In 1923 the Regents approved a recommendation that the name of the department be changed to that of Mechanism and Engineering Drawing. At this time the courses for architecture students, Perspective, Shades and Shadows, and Descriptive Geometry, were being given in the Department of Stereotomy and Drawing under the supervision of Assistant Professor Wells Bennett, of the Department of Engineering Drawing, who later became Dean of the College of Architecture. When the title of the department was changed to Mechanism and Engineering Drawing the courses in architectural perspective and descriptive geometry were transferred to the jurisdiction of Architecture, which was at that time one of the units of the Colleges of Engineering and Architecture. In 1922 an additional course, Mechanism, was introduced as a requirement in several curriculums and as an elective in others.

The directions for Engineering Drawing 1 and 3 were printed in booklet form so that at the beginning of the semester the student would have a full set of specifications for the required work. The demand for these specifications booklets from small colleges throughout the country has been so great that the number distributed to various schools more than doubles the supply required for students in the College.

The limited time available for drawing made it necessary to place the major emphasis on the language rather than on the art of engineering drawing. The trend had been away from the art, and few commercial organizations were using tracing cloth or ink. Manufacturing companies and architects did all of their designing on tracing paper with pencils soft enough to make blueprints.

New blueprinting equipment was acquired, and the blueprinting quarters expanded until they occupied three commodious rooms, one a darkroom, another a room housing the blueprinting equipment, and the third a general workroom with a printing press and trimming and drafting tables. The blueprinting machine was the largest one made and the University’s facilities for blueprinting were probably the best in Michigan. Under the direction of Associate Professor Maurice Barkley Eichelberger (Michigan Agricultural College ‘16) a large amount of work has been turned out for the University and for the city and state.

The Engineering Drawing quarters were gradually extended until by 1943 the department had a total of eleven drawing rooms. A desk of a new design equipped with filing space was approved, and by 1945 the department had purchased 300 of the new desks, dispensing with the old filing equipment and the iron pedestal drawing tables.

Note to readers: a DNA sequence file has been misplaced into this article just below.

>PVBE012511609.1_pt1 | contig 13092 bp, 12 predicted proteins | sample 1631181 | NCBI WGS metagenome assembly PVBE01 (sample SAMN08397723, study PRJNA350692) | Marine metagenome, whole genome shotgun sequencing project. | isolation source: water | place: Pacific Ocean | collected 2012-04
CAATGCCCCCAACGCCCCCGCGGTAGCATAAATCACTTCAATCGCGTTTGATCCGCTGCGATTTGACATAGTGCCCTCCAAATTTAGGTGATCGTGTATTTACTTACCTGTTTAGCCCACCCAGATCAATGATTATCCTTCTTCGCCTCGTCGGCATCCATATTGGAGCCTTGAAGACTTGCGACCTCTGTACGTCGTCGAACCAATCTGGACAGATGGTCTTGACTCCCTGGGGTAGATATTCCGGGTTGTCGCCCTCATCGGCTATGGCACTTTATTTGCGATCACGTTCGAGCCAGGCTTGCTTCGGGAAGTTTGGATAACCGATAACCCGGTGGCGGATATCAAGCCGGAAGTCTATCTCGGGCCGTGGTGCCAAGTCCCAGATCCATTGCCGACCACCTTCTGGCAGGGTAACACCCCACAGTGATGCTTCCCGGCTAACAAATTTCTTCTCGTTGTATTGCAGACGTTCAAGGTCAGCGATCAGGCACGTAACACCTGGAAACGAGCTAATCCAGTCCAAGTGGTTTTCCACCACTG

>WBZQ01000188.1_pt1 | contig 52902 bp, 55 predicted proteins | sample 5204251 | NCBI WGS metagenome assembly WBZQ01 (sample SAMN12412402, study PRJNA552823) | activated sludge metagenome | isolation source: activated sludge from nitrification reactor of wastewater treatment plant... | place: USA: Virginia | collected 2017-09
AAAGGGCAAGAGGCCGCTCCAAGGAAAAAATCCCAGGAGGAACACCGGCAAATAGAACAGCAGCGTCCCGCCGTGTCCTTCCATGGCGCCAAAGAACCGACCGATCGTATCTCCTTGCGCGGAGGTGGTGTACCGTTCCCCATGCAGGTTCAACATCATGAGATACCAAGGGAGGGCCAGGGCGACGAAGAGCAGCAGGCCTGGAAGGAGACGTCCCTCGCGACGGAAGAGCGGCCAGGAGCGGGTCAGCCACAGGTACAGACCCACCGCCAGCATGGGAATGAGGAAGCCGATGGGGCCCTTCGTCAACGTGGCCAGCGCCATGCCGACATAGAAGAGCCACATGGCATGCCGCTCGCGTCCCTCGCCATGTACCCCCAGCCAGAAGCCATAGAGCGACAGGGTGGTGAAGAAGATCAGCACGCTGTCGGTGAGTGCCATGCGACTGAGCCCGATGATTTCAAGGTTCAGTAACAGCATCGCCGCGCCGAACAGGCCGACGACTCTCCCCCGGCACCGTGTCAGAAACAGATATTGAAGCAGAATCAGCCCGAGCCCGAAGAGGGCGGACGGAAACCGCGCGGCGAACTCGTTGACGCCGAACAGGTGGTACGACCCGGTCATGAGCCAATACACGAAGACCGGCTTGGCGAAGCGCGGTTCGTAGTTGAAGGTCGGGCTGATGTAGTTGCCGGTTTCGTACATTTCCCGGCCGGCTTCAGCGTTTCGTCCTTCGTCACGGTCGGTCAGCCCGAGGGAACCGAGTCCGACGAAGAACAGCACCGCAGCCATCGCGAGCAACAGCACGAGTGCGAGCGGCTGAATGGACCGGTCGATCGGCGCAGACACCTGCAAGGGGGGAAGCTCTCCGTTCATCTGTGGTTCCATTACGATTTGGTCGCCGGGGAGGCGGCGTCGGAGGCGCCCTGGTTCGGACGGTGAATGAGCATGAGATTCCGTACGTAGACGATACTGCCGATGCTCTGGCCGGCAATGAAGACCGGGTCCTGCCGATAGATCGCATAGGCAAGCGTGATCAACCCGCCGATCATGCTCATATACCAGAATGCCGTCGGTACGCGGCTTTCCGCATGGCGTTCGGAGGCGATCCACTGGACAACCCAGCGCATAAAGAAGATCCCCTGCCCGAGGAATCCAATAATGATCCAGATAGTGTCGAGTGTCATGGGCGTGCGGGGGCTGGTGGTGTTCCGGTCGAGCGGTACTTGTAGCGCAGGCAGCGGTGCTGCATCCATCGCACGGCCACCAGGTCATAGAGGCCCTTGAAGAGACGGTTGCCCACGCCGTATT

With the elimination of Drawing 3 as a required course in civil engineering in 1937, the trend toward the professional departments teaching drawing again became evident.

Among those in the department during its formative years were Alice Louise Hunt, Assistant in Drawing from 1889 to 1899 and Instructor from 1899 to 1919, Joseph Aldrich Bursley (‘99e [M.E.]), who taught Principles of Mechanism in 1905-6 and later became Professor of Mechanical Engineering and Dean of Students, and Frank Richard Finch (Sheffield Scientific School ‘04), Instructor in Descriptive Geometry from 1906 to 1914, who was appointed Professor of Mechanism and Engineering Drawing in 1945. William Caldwell Titcomb (Harvard ‘04), Instructor in Architecture from 1907 to 1913, became Professor of Architecture. He resigned in 1932. Herbert Lester Abbott (Maine ‘06) taught descriptive geometry and drawing from 1908 to 1918, when he was appointed Assistant Professor. Julius Clark Palmer (Illinois ‘14e [E.E.]), appointed in 1914 as Instructor in Descriptive Geometry and Drawing, became Professor of Mechanism and Engineering Drawing in 1945. Martin J. Orbeck (C.E. Minnesota ‘11, M.S.E. Michigan ‘18) became Instructor in Descriptive Geometry and Drawing in 1914, resigned in 1924, returned in 1936 as Assistant Professor of Mechanism and Engineering Drawing, and was made Professor in 1951. John Minert Nickelsen (Illinois ‘14e [M. E.]), added as Instructor in 1916, became Professor of Mechanical Engineering in 1941. Maurice Barkley Eichelberger, Instructor in Descriptive Geometry and Drawing in 1922-23, became Assistant Professor in 1924, and Dean Estes Hobart (Michigan State College ‘25), who was appointed Assistant Professor in 1930, became Professor in 1949. Robert Carl Cole (‘19, M.A. ‘22) became Instructor in 1920 and Professor in 1949, and Philip Orland Potts (‘16e [M.E.]) was made Assistant Professor in 1923 and Associate Professor in 1948. Frank Harold Smith (Arkansas ‘26e [E.E.], M.S.E. Purdue ‘38) was appointed Assistant Professor in 1938, and Francis X. Lake (Western Michigan College ‘28, Ph.D. Michigan ‘36) became Assistant Professor in 1940.